By Nina Johnson

The American Chemical Society has selected Carmel High School junior David Liang for the four-student U.S. team heading for the International Chemistry Olympiad in Moscow July 15-24.

Liang attended a two-week study camp at Colorado’s U.S. Air Force Academy where he competed as one of the nation’s top 20 students to earn this team position.

In 2012, Liang competed with nearly 12,000 U.S. students during local and regional exams where his scores earned him a nomination to compete in the three-part, four-and-a-half hour national exam.  He ranked in the nation’s top 20 and, though he competed at camp, did not make the 2012 team.

Earning his way into last year’s camp qualified Liang to skip regionals and take the lengthy national exam again this year.  He decided to take the regional exam “to gauge (his) weak points.” At April’s national exam, he competed against 900 students and qualified for this year’s study camp and another chance at the Olympiad team.

“When I heard that I was chosen for the (2013) camp, I felt a bit of disbelief that I had actually made it this far to be able to represent the U.S.,” Liang said.

At camp, days began at 6 a.m. with breakfast in the dining hall followed by four hours of lectures.

“A fairly good indicator of expertise is how involved (a student) is in the lectures, especially the organic lectures,” Liang said.

He enjoyed the graduate-level lectures.

“I learned something new from every one of them,” he said.

Frequent assessment exams weighed heavily in determining who made the team.  Liang pointed out students remained uncertain of their progress because “the scores are never explicitly revealed.”

Four hours of lab work filled every afternoon.

“It’s difficult to gauge the lab abilities of others because you’re usually busy with your own lab work,” Liang said.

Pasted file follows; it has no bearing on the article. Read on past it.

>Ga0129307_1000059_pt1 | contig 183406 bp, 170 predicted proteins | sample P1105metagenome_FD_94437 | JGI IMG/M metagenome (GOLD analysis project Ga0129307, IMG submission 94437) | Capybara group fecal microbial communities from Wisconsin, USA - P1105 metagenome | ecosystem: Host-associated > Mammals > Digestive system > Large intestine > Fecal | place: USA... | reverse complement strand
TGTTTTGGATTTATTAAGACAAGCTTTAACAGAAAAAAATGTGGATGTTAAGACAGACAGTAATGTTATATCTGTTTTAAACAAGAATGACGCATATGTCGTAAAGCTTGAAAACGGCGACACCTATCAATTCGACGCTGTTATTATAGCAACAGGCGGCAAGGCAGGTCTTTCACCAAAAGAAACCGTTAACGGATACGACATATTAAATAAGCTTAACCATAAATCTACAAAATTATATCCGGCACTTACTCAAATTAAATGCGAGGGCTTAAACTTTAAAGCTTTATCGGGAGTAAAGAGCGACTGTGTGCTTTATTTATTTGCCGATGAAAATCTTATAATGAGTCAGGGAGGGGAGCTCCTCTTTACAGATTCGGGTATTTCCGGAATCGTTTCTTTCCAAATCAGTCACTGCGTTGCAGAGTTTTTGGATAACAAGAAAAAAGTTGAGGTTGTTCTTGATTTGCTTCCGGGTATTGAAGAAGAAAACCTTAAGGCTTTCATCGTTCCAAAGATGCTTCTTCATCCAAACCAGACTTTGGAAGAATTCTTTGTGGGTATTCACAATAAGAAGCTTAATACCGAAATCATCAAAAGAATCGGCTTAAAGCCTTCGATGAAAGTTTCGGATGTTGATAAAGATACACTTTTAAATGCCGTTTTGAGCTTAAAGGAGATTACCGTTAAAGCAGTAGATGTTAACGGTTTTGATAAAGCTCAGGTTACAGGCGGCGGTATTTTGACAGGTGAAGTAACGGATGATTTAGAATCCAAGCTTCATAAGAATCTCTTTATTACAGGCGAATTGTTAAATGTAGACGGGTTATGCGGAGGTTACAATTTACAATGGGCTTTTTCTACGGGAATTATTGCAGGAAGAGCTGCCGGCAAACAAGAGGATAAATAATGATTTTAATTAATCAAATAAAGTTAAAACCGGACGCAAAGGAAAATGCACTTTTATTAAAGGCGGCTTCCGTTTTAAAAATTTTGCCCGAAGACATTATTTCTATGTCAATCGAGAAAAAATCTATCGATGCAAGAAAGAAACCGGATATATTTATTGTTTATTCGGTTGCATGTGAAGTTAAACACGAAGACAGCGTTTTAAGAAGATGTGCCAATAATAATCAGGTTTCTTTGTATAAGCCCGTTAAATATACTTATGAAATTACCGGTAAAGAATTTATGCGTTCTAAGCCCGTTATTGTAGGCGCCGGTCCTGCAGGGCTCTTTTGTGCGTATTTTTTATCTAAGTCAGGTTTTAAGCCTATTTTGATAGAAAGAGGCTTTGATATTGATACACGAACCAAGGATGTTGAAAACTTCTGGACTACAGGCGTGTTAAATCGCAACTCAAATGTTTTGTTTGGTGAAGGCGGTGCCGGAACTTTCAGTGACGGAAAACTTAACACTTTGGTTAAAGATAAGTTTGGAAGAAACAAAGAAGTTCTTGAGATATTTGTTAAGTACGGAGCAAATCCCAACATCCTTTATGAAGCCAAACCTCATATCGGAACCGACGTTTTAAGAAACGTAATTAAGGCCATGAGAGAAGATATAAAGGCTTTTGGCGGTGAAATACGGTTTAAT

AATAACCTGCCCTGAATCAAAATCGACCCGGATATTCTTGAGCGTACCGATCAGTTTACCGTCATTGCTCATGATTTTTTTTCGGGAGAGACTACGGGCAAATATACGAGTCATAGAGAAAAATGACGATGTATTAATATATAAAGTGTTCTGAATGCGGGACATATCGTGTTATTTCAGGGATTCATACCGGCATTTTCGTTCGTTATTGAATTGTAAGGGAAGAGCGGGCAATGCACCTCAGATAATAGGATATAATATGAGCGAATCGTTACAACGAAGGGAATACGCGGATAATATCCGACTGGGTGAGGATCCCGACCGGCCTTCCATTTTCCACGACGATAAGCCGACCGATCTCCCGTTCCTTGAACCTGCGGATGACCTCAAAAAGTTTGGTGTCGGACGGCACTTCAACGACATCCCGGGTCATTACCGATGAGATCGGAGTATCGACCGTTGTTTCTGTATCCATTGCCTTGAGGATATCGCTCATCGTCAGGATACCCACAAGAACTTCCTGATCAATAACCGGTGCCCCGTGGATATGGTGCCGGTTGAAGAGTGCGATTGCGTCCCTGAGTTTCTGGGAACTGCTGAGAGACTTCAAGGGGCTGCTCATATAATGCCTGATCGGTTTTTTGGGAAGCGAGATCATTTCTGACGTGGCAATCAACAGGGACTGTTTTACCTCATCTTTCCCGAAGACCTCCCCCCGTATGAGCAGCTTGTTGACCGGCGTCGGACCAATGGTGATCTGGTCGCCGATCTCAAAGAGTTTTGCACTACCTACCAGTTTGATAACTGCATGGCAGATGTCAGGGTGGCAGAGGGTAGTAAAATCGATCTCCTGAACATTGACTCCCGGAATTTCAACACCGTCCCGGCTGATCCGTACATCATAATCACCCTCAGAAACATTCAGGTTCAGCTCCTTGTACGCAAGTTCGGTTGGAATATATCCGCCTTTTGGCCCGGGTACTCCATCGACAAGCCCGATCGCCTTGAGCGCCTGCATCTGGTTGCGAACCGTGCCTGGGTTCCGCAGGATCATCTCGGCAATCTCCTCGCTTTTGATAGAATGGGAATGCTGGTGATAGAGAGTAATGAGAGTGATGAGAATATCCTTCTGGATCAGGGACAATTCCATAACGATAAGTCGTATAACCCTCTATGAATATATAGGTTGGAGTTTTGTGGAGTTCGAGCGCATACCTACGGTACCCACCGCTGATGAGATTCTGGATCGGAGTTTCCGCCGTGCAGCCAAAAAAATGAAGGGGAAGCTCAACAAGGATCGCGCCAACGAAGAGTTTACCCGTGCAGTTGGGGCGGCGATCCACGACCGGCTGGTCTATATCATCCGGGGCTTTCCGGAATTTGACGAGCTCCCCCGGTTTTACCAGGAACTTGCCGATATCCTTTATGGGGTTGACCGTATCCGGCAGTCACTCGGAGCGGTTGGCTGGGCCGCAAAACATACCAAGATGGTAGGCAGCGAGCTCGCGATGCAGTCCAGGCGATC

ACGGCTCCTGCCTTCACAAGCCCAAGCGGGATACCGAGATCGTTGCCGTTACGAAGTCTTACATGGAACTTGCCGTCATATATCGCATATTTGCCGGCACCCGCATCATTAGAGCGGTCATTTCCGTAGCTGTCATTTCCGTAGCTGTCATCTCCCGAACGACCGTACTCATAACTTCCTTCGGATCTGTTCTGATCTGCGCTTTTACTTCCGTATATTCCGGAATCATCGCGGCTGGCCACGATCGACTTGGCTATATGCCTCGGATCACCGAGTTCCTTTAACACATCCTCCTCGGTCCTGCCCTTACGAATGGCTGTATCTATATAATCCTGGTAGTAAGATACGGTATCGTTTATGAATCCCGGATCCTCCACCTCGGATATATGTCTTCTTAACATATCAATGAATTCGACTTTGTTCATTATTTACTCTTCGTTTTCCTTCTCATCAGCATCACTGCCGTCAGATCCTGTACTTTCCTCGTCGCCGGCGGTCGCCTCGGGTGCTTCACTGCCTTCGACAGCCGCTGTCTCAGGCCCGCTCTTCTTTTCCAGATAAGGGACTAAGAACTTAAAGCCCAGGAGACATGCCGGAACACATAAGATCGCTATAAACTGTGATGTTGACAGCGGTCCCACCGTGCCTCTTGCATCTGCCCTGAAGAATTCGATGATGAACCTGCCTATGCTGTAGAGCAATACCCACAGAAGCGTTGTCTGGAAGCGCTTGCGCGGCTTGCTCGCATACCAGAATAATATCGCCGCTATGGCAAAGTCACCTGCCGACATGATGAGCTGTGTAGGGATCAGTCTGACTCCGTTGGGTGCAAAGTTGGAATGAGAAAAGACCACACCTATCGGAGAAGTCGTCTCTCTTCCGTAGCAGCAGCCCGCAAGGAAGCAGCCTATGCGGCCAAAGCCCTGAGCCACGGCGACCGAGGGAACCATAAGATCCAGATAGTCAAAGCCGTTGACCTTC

In the evenings, students studied in the dormitory or took a moment to socialize.  For a rare break from the classroom, Liang and fellow chemistry campers climbed the red rock formations at the Garden of the Gods in Colorado Springs.

The American Chemical Society announced “the group of six” on the final Saturday.  This select group of finalists remained at camp for three more days of lessons and assessments.  On the last day, the new 2013 Olympiad team and two alternates are named.

“There was a surreal aura to the whole experience,” Liang said. “There was actually talk among the team about having to wait for the fact that we made the team to really sink in.”

Liang will maintain online contact with team members to prepare for the international competition. “The closest (teammate) to me lives about four hours away.”

“I am first brushing up on my organic chemistry,” Liang said. “It was not my forte at camp.”

He also will practice exercises and pre-tests based on problems expected at the International Olympiad.

Chemistry skills will be tested during a 10-hour exam: five hours of laboratory exercises plus a five-hour written theoretical examination. Participants will compete for Olympiad medals.

Moscow State University will welcome student teams from 75 countries for this July’s 45th international competition.  This is Moscow’s third time hosting the event and plans include opening with a remarkable fireworks show.

On the event’s website, Valery Lunin, Dean of the Moscow State University’s Chemistry Dept., explained the competition will take up two days while the remaining nine remain open for professional networking.

“Hospitality is a true Russian feature,” wrote Lunin.

Participants are encouraged to build contacts with students from around the world and professionals in the chemistry field.  Students also experience local culture through organized field trips and social events.

Liang is looking forward to the trip and said, “I am very grateful for my teachers, for local ACS coordinators, and for mentors, and camp organizers and instructors for all their help.”

He noted his journey began his 2011 freshman year when his national score ranked him in the top 150 but offered no camp opportunity.

“I haven’t really settled on a specific career and am open to a lot of paths,” Liang said.  “I will probably choose an area related to science or math, since those are what interest me.”

David Liang (far left) enjoyed the Garden of the Gods in Colorado Springs with camp friends Stephen Li of Troy High School, Detroit, MI; Runpeng Liu of Ladue Horton Watkins High School, St. Louis, MO; and Stephen Ting of Monta Vista High School, Santa Clara Valley, CA.

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